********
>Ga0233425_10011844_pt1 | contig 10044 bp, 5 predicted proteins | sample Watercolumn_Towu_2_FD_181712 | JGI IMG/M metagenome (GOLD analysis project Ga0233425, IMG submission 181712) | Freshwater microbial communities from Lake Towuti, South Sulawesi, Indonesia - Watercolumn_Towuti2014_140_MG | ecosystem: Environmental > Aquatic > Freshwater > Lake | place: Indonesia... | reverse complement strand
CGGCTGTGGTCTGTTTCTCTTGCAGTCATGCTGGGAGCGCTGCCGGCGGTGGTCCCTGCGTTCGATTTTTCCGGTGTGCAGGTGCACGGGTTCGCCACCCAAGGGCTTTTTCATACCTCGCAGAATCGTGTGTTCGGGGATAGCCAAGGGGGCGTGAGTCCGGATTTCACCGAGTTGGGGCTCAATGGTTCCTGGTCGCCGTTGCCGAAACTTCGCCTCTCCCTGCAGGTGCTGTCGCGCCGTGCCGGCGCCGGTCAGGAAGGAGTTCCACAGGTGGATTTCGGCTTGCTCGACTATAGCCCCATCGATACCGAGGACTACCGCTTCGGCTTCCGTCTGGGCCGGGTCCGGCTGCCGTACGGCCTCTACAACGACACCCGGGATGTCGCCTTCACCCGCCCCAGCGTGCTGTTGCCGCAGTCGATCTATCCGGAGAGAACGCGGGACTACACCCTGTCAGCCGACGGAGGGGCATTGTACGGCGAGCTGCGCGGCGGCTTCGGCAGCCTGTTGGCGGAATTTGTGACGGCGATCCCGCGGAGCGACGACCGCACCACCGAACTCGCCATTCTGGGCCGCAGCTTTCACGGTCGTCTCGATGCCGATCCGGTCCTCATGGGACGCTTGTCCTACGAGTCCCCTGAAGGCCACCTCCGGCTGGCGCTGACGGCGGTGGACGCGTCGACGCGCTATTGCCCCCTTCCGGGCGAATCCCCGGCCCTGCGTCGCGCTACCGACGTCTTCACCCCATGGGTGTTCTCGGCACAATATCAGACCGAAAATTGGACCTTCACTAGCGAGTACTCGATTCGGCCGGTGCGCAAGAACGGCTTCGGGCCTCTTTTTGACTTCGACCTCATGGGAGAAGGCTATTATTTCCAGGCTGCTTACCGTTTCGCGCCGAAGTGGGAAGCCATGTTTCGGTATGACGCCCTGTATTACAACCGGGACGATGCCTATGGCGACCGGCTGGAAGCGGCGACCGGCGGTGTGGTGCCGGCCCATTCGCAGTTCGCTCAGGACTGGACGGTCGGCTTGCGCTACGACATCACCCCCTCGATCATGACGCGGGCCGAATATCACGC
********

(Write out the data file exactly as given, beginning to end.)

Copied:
>Ga0233425_10011844_pt1 | contig 10044 bp, 5 predicted proteins | sample Watercolumn_Towu_2_FD_181712 | JGI IMG/M metagenome (GOLD analysis project Ga0233425, IMG submission 181712) | Freshwater microbial communities from Lake Towuti, South Sulawesi, Indonesia - Watercolumn_Towuti2014_140_MG | ecosystem: Environmental > Aquatic > Freshwater > Lake | place: Indonesia... | reverse complement strand
CGGCTGTGGTCTGTTTCTCTTGCAGTCATGCTGGGAGCGCTGCCGGCGGTGGTCCCTGCGTTCGATTTTTCCGGTGTGCAGGTGCACGGGTTCGCCACCCAAGGGCTTTTTCATACCTCGCAGAATCGTGTGTTCGGGGATAGCCAAGGGGGCGTGAGTCCGGATTTCACCGAGTTGGGGCTCAATGGTTCCTGGTCGCCGTTGCCGAAACTTCGCCTCTCCCTGCAGGTGCTGTCGCGCCGTGCCGGCGCCGGTCAGGAAGGAGTTCCACAGGTGGATTTCGGCTTGCTCGACTATAGCCCCATCGATACCGAGGACTACCGCTTCGGCTTCCGTCTGGGCCGGGTCCGGCTGCCGTACGGCCTCTACAACGACACCCGGGATGTCGCCTTCACCCGCCCCAGCGTGCTGTTGCCGCAGTCGATCTATCCGGAGAGAACGCGGGACTACACCCTGTCAGCCGACGGAGGGGCATTGTACGGCGAGCTGCGCGGCGGCTTCGGCAGCCTGTTGGCGGAATTTGTGACGGCGATCCCGCGGAGCGACGACCGCACCACCGAACTCGCCATTCTGGGCCGCAGCTTTCACGGTCGTCTCGATGCCGATCCGGTCCTCATGGGACGCTTGTCCTACGAGTCCCCTGAAGGCCACCTCCGGCTGGCGCTGACGGCGGTGGACGCGTCGACGCGCTATTGCCCCCTTCCGGGCGAATCCCCGGCCCTGCGTCGCGCTACCGACGTCTTCACCCCATGGGTGTTCTCGGCACAATATCAGACCGAAAATTGGACCTTCACTAGCGAGTACTCGATTCGGCCGGTGCGCAAGAACGGCTTCGGGCCTCTTTTTGACTTCGACCTCATGGGAGAAGGCTATTATTTCCAGGCTGCTTACCGTTTCGCGCCGAAGTGGGAAGCCATGTTTCGGTATGACGCCCTGTATTACAACCGGGACGATGCCTATGGCGACCGGCTGGAAGCGGCGACCGGCGGTGTGGTGCCGGCCCATTCGCAGTTCGCTCAGGACTGGACGGTCGGCTTGCGCTACGACATCACCCCCTCGATCATGACGCGGGCCGAATATCACGC